North Avenue Joe Squared is banking on crowd funding

In 2005, Joe Squared opened on a block of North Avenue that most people would have driven by with their windows up. A decade later the stalwart gourmet pizza place, (which, full disclosure, once hired me as a freelance photographer), has turned to crowdfunding in an attempt to stay in the Station North neighborhood that is now known as the city's premiere arts district.

"Basically, the sewage main and the floor in the front is collapsing and the landlord refuses to do anything," said co-owner Joe Edwardsen, during a phone interview. "I don't know how long that building will operate anymore anyway. We haven't officially notified that we're leaving yet. But we're trying to secure our future in Station North."

A few days ago, Edwardsen and his mother, co-owner Kathy Palokoff decided to turn to the site, GoFundMe to help with the restaurant's move a few blocks away. 

"We're not a charity," Edwardsen said. "We thought we'd try GoFundMe. We're a business so we're offering food and stuff. You're essentially paying for food ahead of time."

A $50 donation gives you a $50 gift card and a $100 donation gives you a gift card for the same amount plus access to "24 varieties of risotto and world-class rum"; higher donations give donors "pizza each week for a year," and the opportunity to have a private party. "Essentially, you are pre-purchasing the food and alcohol that you love," the GoFundMe description explains.

Edwardsen plans to move the restaurant to the site of the old Far East House restaurant at the corner of North and Maryland avenues. Initially, the plan was to move to the new Centre complex on North between St. Paul and Charles streets.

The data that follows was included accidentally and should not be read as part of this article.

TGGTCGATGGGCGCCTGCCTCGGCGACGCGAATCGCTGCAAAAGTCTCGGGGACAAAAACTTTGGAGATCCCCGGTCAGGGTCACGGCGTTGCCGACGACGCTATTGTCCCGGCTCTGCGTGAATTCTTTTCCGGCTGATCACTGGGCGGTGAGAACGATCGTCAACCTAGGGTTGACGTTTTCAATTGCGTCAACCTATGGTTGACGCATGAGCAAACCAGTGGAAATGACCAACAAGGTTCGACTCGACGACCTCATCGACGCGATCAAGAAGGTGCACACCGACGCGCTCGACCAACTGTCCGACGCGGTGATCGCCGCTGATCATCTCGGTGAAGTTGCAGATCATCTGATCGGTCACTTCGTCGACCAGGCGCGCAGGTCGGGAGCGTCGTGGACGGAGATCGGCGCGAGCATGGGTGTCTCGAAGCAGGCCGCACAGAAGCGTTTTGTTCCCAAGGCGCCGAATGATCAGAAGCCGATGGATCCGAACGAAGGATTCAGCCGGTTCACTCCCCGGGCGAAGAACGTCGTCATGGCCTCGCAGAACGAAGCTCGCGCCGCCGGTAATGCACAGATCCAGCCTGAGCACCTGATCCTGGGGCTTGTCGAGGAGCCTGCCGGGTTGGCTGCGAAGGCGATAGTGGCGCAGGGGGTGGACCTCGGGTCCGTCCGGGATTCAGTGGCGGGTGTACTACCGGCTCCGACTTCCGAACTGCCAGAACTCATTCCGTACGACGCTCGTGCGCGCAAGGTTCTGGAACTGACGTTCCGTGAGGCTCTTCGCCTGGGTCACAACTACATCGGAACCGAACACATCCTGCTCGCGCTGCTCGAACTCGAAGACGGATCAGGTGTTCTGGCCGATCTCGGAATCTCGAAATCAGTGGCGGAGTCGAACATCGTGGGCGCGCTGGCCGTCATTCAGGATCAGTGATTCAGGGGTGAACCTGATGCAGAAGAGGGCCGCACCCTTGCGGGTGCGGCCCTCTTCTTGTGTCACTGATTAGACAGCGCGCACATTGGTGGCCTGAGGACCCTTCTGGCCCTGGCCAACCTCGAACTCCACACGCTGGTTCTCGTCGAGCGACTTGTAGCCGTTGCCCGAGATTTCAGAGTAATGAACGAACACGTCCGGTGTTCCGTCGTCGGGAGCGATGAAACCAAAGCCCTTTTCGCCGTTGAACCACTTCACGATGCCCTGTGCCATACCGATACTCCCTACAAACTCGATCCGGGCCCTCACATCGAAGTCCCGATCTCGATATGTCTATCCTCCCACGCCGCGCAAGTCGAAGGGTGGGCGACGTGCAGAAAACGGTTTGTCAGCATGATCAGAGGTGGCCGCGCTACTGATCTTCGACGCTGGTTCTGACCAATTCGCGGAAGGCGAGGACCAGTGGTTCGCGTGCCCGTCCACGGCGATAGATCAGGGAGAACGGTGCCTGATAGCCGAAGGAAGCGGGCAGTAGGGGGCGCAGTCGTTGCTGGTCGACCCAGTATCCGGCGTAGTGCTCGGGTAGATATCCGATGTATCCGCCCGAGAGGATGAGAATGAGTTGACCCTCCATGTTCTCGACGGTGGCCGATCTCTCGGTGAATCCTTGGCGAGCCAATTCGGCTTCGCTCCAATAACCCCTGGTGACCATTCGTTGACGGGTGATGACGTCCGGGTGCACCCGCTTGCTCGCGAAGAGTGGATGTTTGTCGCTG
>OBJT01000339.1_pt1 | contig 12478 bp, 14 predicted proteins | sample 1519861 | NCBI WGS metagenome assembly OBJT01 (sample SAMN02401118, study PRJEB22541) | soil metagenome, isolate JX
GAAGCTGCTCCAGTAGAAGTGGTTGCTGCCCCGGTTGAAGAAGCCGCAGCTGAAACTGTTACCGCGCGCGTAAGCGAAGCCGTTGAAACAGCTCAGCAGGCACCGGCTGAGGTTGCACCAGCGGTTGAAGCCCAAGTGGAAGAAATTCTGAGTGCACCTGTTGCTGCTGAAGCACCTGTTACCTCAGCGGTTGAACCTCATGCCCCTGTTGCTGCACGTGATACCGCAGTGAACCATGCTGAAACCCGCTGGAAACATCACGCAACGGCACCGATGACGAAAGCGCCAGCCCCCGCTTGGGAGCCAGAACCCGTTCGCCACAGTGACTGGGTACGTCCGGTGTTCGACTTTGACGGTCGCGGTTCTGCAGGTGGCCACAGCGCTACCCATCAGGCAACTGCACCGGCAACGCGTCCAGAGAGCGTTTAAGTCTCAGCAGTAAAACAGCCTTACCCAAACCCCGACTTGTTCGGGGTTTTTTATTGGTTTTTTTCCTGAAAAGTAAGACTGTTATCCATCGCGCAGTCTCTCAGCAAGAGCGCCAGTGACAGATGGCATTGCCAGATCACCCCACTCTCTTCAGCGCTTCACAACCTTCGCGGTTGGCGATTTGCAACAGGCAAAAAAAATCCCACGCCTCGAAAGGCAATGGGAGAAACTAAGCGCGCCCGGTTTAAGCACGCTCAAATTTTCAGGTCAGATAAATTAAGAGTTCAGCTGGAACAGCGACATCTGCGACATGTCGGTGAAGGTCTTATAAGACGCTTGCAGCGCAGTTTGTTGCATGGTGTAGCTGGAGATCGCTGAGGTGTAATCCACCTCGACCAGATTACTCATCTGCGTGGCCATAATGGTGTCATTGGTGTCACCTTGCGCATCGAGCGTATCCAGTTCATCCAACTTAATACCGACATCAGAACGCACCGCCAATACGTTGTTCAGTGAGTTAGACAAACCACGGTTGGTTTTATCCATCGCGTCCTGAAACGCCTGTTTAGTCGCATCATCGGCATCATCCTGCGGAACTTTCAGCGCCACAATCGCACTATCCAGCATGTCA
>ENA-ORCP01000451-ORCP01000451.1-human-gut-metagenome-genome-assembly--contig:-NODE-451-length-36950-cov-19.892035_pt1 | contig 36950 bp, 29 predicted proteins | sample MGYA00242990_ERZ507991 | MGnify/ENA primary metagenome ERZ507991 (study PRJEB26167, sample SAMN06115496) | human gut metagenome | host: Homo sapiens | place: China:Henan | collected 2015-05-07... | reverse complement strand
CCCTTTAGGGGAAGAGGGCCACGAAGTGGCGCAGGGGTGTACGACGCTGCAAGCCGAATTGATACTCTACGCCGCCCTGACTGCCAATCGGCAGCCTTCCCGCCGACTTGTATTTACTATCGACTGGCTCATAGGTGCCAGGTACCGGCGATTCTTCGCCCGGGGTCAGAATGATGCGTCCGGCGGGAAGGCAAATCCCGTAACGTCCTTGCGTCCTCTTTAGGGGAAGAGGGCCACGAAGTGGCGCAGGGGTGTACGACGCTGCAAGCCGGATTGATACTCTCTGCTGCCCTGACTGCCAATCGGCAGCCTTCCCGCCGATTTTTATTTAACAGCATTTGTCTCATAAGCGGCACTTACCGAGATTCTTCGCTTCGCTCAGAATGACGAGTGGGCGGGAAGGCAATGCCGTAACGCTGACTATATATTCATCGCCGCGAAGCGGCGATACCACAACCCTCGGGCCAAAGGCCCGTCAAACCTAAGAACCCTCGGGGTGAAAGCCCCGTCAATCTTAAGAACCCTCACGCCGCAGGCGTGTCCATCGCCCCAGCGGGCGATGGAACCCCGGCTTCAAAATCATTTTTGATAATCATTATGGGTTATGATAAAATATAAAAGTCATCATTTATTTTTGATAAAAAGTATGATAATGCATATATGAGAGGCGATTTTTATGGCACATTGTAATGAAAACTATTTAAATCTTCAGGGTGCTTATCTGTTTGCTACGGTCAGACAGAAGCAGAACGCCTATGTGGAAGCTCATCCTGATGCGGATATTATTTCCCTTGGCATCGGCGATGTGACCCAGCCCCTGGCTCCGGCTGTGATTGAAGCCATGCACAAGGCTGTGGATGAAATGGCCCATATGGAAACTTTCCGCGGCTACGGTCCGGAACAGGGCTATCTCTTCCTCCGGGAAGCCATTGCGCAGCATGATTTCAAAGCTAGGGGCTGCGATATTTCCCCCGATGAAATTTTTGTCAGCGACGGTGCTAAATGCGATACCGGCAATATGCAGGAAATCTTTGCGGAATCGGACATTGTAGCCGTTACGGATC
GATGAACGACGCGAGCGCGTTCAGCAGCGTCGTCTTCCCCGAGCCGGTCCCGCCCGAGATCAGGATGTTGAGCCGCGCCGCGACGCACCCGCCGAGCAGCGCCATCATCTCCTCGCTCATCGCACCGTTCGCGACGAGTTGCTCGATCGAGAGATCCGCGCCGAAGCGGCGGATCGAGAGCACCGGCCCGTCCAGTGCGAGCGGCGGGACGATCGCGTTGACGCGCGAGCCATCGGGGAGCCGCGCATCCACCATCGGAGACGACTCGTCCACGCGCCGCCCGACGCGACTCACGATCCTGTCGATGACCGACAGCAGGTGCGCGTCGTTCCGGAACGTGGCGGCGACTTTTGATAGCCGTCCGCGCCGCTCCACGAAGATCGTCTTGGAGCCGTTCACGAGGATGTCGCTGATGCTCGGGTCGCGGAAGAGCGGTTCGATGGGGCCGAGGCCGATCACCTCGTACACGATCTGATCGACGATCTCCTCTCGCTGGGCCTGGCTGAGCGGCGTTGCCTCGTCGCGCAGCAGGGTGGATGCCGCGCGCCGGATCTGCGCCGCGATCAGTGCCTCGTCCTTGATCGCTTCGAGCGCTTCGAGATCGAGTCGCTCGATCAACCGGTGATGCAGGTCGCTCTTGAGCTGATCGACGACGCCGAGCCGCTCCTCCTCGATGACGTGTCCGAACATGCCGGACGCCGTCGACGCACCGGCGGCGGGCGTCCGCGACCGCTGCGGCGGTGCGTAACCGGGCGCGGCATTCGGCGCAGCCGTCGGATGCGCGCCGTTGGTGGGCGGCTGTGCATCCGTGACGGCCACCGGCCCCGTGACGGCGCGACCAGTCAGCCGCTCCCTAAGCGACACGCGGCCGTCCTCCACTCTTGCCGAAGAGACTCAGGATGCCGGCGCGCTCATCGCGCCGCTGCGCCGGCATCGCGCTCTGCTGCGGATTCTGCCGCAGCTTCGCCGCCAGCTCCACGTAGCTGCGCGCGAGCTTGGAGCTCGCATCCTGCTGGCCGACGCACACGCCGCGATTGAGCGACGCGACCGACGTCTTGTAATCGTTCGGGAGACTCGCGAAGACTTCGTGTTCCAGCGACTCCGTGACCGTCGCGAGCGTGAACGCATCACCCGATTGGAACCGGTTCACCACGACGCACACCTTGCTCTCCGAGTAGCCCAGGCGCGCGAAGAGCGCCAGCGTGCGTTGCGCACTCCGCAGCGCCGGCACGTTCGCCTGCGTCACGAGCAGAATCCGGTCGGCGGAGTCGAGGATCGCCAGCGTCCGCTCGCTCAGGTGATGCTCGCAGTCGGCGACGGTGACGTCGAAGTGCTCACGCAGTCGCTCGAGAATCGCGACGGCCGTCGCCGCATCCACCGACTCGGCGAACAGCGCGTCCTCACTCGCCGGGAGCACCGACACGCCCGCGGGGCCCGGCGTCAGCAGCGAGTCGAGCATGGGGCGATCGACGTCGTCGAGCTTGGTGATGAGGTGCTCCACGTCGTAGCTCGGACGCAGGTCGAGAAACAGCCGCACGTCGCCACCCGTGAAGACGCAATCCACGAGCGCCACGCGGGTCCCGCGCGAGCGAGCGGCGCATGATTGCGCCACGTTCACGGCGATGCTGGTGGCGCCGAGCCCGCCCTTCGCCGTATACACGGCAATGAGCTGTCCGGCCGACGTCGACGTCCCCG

"In the end we couldn't afford the Centre," Edwardsen said. "We couldn't afford the operating costs. It's a beautiful space, but it was too expensive to the point I think they've given up on a restaurant in that space. It's probably going to be retail." 

The owners are trying to raise $220,000 in less than a month to move the business, which, like others in the city, was affected by the curfew stemming from the protests over the death of Freddie Gray. 

"The curfew set us back and we won't have much of a reserve left to move," Edwardsen said. "But we're encouraged. I'm surprised of the outpouring of support. We raised almost $10,000 in less than a day or so." 

Besides the much-needed building repairs, Edwardsen blames the move partly on the rising real estate value in the Station North area. "When we started that strip of North was abandoned," Edwardsen said. "This is a result of gentrification. It's getting that the only new businesses which can afford it are the chains. We're trying to secure the future so we don't lose our real home, original customers, and neighbors."

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